San Leandro’s Budget is not Prepared for a Worsening Economy


This budget started out equitable and realistic. It has become political and unrealistic. The 15 percent reductions in all departments but public safety was agreed to be equitable and the Council was fully supportive. However, the community did not fully understand this and when their local services were announced to be cut, they challenged the Council to return their favorite service.

Instead of communicating our desperate situation, the Finance Committee looked for ways to save the services that had the loudest clamoring. The suspension of the Mulford Marina Branch and the South Branch libraries generated a great deal of fervor. Rightfully so, as many people enjoy all of our branch libraries. However, to keep them open, even at reduced hours, we are required to change our 15 percent strategy of reductions to 10 percent for libraries only and utilize almost a quarter of a million dollars of our insurance reserves. This has become a political decision and it is inequitable to all other departments.

It was only three years ago that the Manor Branch library suspended its service for over 18 months to be rebuilt. During that time all of District 4 had to utilize other locations for library services. Then, as now, the suspension of the branch library services was for a better future in San Leandro. We knew that, and survived without out a local library and felt fortunate to have long hours of operation at alternative locations in San Leandro. This year, we should have better communicated to our constituents that the suspension of the branch libraries means long hours of operations and maintenance of the alternative locations. In the future, under this proposed budget, we are destined for drastic reductions in library and other operations.

Our budget has become unrealistic because of the growing number of optimistic projections that have received our quiet consent.

The suspension of Farrelly Pool services brought out a literal flood of protests. Farrelly is well used by the neighboring families and it is right that they work to keep their pool open. Still, in 2005, the Washington Manor Pool was closed for over a year and a half, which meant a season and a half of swimming was completely suspended. And even beyond that, when it reopened, Washington manor was without its diving depth pool. To this day, all parents on the West of town must take their children across town for advanced swimming lessons and teenagers can no longer walk and must be driven across town to enjoy swimming at their level. District 4 has not complained because they knew in 2005 that eventually they would be given all of the services that have been enjoyed by the rest of the city in both shallow and diving depth pools. To do this day, we still don’t have a diving depth pool, yet we knew it was for a better San Leandro in the future.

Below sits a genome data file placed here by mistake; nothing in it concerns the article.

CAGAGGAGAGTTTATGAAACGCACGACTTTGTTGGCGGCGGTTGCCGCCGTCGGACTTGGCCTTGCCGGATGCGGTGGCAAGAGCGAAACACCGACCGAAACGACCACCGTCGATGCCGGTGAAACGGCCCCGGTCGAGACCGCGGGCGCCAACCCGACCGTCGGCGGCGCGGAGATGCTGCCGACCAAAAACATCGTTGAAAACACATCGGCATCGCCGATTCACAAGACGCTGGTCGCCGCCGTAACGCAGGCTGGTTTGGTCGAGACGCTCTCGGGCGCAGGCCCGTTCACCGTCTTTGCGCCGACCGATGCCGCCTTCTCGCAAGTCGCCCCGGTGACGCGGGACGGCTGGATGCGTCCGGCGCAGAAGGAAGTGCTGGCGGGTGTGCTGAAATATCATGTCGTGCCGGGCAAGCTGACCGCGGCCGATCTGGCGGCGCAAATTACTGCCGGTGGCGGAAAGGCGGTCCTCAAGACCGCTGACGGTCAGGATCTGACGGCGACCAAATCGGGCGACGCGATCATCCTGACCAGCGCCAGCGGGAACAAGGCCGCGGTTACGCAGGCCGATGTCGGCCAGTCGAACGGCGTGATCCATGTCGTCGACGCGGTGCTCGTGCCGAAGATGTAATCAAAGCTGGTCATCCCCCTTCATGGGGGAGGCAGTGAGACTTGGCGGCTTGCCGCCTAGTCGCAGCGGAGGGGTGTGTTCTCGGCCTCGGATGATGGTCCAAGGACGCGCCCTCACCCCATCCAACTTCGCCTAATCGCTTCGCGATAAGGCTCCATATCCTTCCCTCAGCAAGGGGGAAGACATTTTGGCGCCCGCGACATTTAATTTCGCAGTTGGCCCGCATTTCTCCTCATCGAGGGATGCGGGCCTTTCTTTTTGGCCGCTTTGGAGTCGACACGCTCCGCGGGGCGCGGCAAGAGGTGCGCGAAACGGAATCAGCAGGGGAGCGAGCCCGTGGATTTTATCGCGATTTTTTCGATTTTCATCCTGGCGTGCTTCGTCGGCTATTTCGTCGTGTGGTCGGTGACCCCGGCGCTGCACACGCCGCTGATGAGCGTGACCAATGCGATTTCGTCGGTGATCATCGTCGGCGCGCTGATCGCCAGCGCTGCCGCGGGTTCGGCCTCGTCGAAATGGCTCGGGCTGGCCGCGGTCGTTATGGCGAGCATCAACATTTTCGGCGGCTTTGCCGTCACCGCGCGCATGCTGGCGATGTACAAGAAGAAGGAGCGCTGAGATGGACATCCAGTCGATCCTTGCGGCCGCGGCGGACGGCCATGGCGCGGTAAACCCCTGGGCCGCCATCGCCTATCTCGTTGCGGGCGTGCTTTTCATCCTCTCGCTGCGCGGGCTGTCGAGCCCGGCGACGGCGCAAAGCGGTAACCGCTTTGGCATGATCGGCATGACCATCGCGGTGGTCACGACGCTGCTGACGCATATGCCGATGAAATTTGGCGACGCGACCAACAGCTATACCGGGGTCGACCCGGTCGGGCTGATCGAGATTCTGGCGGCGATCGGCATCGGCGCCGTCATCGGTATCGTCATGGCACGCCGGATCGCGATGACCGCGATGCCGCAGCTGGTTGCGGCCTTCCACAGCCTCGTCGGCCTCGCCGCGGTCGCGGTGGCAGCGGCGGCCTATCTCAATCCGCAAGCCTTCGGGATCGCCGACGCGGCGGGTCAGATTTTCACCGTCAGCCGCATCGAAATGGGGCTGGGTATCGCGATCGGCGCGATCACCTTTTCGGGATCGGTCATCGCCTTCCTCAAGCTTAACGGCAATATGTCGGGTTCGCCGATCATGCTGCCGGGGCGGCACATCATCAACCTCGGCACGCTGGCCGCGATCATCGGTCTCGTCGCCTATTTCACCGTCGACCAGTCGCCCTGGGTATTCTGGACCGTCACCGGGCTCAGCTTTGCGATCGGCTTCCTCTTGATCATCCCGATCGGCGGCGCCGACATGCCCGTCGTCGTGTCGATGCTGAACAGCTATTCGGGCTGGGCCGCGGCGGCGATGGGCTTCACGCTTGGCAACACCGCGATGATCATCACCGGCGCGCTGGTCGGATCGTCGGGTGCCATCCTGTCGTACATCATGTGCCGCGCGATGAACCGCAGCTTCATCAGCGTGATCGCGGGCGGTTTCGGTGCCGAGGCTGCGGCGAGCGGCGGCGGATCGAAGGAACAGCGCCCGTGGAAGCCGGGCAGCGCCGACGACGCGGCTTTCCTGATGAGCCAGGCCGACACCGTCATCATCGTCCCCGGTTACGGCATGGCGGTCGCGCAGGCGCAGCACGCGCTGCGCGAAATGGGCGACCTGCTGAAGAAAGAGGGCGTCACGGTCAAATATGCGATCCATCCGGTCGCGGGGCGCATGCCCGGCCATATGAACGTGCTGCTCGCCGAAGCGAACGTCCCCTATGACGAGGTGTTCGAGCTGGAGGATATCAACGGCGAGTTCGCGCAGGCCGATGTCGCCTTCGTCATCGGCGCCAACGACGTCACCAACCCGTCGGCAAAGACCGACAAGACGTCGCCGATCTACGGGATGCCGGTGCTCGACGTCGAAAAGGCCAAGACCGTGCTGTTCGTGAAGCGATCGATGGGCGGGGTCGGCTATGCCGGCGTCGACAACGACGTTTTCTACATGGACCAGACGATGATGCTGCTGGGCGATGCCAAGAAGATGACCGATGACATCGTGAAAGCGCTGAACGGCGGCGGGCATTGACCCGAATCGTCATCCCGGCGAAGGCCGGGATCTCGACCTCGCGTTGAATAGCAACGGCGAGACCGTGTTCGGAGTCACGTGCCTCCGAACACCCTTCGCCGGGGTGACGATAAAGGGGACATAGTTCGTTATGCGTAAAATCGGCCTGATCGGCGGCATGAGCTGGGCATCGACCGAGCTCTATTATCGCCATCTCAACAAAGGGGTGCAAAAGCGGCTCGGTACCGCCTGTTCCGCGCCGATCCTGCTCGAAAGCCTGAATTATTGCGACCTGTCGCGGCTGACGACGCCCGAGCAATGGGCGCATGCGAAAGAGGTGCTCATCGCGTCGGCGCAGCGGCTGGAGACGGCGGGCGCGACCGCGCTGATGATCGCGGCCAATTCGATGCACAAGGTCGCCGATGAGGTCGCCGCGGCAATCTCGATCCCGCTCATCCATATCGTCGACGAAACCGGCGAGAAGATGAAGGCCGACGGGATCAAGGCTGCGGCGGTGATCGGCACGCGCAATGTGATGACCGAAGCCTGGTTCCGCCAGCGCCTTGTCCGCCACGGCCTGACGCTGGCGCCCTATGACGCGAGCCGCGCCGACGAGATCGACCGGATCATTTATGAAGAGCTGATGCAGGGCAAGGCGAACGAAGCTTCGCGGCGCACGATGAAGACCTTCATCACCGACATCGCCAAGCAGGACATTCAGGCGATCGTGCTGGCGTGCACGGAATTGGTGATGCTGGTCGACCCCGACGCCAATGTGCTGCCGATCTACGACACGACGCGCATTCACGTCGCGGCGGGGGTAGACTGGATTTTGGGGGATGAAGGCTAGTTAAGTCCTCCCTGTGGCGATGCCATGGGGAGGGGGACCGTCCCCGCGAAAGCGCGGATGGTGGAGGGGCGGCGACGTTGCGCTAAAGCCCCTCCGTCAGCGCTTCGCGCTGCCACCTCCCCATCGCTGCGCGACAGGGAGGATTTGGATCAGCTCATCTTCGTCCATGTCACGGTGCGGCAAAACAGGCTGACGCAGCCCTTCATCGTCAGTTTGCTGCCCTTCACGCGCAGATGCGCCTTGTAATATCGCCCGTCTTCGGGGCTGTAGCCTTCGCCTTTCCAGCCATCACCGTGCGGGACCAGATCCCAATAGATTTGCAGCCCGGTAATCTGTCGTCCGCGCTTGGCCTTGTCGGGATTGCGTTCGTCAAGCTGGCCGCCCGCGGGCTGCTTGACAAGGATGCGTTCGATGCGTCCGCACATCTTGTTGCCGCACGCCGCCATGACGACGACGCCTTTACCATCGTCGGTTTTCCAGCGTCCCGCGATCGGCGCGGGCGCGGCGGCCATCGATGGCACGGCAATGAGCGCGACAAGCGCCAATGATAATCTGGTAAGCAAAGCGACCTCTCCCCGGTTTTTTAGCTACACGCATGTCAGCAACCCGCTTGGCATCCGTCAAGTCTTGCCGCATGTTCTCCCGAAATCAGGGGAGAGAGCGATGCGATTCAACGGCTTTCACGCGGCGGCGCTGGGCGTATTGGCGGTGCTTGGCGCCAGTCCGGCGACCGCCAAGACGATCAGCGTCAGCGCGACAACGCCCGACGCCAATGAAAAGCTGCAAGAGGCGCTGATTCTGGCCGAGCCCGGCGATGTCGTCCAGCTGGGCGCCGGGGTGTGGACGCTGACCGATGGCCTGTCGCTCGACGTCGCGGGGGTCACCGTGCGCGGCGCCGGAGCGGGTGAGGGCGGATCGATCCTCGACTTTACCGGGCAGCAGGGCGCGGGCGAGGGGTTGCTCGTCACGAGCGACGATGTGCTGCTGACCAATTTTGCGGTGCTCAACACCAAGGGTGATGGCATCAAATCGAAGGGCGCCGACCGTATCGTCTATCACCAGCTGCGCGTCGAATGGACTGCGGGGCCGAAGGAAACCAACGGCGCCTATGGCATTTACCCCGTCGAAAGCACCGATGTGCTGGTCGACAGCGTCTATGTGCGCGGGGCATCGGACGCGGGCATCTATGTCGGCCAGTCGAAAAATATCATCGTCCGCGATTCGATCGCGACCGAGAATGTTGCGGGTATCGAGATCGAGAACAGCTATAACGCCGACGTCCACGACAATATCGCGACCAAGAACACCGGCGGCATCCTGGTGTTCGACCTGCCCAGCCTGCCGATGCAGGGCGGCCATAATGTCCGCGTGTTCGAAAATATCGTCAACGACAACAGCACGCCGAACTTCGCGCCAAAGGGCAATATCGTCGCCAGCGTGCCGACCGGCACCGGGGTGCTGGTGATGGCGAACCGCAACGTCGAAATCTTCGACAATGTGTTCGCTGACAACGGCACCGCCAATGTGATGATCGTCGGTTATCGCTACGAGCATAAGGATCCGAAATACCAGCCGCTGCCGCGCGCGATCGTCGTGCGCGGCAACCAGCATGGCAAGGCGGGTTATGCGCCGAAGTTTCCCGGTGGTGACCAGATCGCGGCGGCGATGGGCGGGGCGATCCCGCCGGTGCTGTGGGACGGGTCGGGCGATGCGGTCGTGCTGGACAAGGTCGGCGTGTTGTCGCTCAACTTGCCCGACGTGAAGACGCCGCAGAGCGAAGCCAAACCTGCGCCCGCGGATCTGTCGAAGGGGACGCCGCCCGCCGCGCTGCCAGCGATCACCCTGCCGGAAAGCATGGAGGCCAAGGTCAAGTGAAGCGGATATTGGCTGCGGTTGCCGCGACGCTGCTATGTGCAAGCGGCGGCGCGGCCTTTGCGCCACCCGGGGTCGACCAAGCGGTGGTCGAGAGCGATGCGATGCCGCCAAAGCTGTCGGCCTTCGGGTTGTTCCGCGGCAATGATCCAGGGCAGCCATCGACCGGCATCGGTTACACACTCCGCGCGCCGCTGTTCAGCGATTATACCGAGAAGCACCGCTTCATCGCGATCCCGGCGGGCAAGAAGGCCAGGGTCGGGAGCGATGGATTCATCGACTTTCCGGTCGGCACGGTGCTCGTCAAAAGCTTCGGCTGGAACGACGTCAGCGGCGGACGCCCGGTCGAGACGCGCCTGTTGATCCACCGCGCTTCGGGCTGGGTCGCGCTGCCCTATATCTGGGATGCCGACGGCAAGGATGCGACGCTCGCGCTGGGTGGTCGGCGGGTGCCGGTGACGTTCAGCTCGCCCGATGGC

This is the same as we are asking our citizens today. The suspension of the Mulford/Marina Branch and South Branch services and the suspension of Farrelly Pool services are for the betterment of the city’s future. By suspending those services, we are maintaining services for long hours in other parts of town. And with this inconvenience, our plan is to have enough revenue to re-open those facilities in future years. We should be communicating that message, not giving in to the clamoring.

Our budget has also become unrealistic because of the growing number of optimistic projections that have received our quiet consent. We are budgeting based upon a number of assumptions that have us collectively crossing our fingers and hoping for the best. Some of the assumptions are:

  • Six police officers will be fully funded by the Federal Recovery Act.
  • Business license fees, property taxes and sales tax revenue will increase in a year of continued recession.
  • The state will not carry out their plan to borrow $1.8 million to balance California’s budget.

These are not conservative projections, but have been defined as optimistic projections. When these assumptions fail, it will mean an additional shortfall of millions of dollars and further diving into our emergency reserves. For all of these reasons, I am not in favor of using our $250,000 insurance reserves to save any program this year.

However, in the spirit of consensus, at our last meeting Councilmember Diana Souza, in an effort to balance community needs, suggested, and I supported, a finance committee consideration of using the insurance savings that supported the branch libraries to help fund the Farrelly Pool services.

Instead, the finance committee took a different tact, proposing to double the pool entrance fees and potentially reducing hours at all our other pools. This means we plan to serve the same number of swimmers at twice the cost at up to half the hours. This does not make sense to me.

A balanced budget in this economy requires a firm stand and an effort to communicate our dire situation to our citizens. Although it feels difficult, this budget has been relatively easy due to the use of $3 million in reserves. Next year, with no remaining reserve, it will be much, much worse, and we must start communicating that message. I plan to work with the community to do all we can to weather the coming 2010-11 budget storm.

Vice Mayor Joyce Starosciak has represented San Leandro’s 4th District since 2004.

Categories: budget, Diana Souza, Farrelly Park, Joyce Starosciak, Opinion

3 replies

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